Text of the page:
This is Susie and I am an international student from China. Back at home, I technically got my driver’s license several years ago – but my actual driving experience after that was only around 10 miles. When I moved to America for graduate school, though, I realized that I needed a car to get around. As you can imagine, I struggled to build up my car and driving knowledge piece by piece and finally worked everything out. Here I’d like to share my experiences and tips for foreign students who are considering driving in the U.S.
1. Get a driver’s license
With a valid driver’s license issued by the authority in China, I was allowed to drive in the U.S. for a period of time given by the state of Maryland, where my school is. But when that time expired, I needed a Maryland license, and for that, I needed to go through a series of tests. In Maryland, to get a driver’s license I had to take three tests: the alcohol and drug education program, the knowledge test, and the road skills test.
For the alcohol and drug education part, I took a three-hour course online and then afterward, took an on-site written test. The questions were quite straightforward and were scored immediately after submission. So, within an hour, I was all set and received my certificate.
The knowledge test required me to study the driver’s manual. However, I underestimated how much information there was and failed the test on the first try. After I had a serious study of the manual, I retook the test and passed it several days later, since Maryland only allows one exam try per day. Overall it wasn’t a difficult test, but it required a lot of preparation ahead of time.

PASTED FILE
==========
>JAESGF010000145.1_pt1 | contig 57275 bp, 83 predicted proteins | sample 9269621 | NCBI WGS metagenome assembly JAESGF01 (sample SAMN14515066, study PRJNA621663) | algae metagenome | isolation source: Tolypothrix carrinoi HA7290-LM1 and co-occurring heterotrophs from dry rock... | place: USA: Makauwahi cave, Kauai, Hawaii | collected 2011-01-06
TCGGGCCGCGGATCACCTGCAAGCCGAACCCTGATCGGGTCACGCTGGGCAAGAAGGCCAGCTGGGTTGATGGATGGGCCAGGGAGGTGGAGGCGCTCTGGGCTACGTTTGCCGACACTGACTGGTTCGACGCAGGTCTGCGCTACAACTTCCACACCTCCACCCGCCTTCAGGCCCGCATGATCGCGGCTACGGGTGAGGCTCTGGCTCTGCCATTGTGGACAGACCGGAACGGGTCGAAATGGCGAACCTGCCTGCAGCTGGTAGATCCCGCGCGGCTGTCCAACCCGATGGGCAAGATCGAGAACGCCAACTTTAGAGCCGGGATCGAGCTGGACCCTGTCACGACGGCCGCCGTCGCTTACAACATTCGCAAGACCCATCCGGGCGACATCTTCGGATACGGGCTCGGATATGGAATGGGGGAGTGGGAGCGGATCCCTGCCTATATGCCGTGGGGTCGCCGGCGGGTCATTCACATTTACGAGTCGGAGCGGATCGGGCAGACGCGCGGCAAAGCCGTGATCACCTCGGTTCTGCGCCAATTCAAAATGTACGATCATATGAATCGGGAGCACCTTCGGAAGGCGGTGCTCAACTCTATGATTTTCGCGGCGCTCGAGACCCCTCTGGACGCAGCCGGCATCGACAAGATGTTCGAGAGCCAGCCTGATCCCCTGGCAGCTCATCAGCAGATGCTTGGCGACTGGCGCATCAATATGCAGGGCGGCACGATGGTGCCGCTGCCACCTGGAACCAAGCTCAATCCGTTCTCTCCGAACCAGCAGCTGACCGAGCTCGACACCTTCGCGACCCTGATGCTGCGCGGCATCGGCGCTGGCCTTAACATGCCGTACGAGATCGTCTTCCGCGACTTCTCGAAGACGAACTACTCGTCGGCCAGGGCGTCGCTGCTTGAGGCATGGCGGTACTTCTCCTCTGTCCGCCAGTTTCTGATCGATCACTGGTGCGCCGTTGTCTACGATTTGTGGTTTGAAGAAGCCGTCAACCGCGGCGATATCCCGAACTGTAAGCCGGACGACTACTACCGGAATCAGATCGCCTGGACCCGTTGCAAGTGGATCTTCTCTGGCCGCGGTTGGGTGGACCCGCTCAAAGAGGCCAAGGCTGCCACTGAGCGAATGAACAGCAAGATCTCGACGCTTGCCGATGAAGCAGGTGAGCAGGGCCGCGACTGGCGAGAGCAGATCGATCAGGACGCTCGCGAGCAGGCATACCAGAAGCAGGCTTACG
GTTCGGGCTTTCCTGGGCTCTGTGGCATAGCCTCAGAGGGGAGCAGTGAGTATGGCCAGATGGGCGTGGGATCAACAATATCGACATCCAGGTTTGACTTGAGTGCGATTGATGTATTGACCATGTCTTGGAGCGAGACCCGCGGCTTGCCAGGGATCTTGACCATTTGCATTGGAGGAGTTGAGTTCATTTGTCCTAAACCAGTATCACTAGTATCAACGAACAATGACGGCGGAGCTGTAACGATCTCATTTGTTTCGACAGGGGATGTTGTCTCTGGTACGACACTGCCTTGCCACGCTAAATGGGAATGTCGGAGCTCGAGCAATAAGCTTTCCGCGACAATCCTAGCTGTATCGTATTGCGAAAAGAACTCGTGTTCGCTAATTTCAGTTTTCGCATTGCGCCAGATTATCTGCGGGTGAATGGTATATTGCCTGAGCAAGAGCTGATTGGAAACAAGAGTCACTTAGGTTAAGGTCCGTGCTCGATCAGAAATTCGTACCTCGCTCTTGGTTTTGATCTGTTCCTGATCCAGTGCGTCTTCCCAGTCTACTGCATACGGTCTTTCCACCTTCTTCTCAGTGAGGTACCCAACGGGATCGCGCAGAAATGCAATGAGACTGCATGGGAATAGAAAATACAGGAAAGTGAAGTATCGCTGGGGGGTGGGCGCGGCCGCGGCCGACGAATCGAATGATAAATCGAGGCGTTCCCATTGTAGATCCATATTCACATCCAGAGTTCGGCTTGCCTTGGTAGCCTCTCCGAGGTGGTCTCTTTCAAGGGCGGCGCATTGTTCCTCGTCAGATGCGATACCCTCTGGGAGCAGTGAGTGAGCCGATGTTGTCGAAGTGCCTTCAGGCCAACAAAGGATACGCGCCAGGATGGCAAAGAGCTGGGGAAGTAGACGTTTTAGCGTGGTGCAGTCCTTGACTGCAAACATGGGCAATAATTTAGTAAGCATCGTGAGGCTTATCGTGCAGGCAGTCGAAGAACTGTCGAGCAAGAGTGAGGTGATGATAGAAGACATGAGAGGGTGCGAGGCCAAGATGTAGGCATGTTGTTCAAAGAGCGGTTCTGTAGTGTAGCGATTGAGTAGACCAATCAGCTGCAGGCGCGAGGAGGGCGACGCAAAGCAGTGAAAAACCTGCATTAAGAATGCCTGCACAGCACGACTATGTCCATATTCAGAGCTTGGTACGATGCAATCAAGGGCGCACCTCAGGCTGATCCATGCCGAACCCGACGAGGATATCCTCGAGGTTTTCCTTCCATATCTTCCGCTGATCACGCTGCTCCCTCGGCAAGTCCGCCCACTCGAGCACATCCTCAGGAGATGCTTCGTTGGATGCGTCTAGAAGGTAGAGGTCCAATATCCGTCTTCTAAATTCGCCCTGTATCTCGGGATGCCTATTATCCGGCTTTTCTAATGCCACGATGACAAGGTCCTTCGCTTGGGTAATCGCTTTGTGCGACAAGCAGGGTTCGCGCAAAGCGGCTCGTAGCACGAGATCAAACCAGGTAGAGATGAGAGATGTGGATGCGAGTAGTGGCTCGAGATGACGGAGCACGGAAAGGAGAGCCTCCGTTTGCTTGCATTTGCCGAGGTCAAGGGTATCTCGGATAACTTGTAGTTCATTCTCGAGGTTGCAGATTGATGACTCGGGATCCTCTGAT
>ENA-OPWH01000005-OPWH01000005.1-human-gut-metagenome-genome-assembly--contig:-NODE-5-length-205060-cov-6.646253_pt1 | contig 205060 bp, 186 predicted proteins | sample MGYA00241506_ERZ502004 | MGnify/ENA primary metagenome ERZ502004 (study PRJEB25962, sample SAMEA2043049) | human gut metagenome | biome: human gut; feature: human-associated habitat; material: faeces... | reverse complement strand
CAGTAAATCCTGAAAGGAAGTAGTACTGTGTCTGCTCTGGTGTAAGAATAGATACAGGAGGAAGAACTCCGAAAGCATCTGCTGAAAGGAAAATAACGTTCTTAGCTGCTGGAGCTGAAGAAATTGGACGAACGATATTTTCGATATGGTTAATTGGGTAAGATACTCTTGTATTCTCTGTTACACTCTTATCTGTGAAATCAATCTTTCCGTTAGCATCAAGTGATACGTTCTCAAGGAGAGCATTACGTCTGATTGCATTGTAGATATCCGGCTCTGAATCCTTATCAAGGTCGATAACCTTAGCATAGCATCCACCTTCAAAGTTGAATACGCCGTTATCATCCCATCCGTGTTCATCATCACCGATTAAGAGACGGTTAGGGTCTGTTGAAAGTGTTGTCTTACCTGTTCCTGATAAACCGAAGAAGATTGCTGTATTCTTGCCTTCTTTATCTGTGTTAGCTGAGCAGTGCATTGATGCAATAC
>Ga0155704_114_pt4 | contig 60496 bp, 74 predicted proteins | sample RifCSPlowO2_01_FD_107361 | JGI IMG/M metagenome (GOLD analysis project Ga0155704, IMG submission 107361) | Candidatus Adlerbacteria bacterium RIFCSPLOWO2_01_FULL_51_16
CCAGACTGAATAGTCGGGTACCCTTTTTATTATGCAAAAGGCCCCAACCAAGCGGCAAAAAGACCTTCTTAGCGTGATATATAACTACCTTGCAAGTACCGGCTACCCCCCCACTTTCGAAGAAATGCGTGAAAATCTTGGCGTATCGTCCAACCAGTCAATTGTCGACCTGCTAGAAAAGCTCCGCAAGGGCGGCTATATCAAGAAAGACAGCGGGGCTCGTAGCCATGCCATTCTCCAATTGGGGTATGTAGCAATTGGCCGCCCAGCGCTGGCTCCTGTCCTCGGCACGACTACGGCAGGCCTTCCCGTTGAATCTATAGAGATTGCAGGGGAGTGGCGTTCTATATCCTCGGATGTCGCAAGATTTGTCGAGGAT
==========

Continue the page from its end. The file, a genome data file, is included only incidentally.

The third and final test was the road skills test, which consisted of two parts – reverse parking and the public road test. The reverse parking was my biggest weakness until I figured out that technology had progressed so much that it was easy to just to follow the guidelines in a rear-view camera. For the public road test, I practiced several times under the guidance of an experienced coach and reviewed the safety issues I needed to pay attention to. Maybe because I took the test the day before Christmas holiday, but everyone was in a delightful mood. I drove clumsily through the test and got my license like a Christmas gift.
2. Where to buy a used car
a. Where to buy a used car
Once I received my driver’s license, I had to get a car. My expectations were pretty basic so I chose to buy a used car from a dealer. If you have time for negotiations, you could find individual sellers on Craigslist or other websites that might be a cheaper option. I chose the model I wanted based on preferences of car features and my price range. During the following two weeks, I started following the deals on different listing websites and got an idea about the current market price. This turned out to be very useful homework because I got a good bargain later.
Before committing to the car, I decided it needed to be test driven. The test driving was mainly done by my friends, who had several years of driving experience. But since they were not car experts, I decided to also go for an inspection before purchasing the vehicle. The expense for the inspection was worth it because it was the expense paid to avoid a bigger loss due to a problematic car. In my case, I made the right decision to get the car inspected. The mechanic told me that three of the four tires were almost worn out and two had nails in them. This was a significant issue both for safety and for potential repairing expenses. But he also said that the other parts of the car were performing quite well. With the inspection report, I bargained more confidently with the dealer and got four new tires for an extra payment of 50 dollars.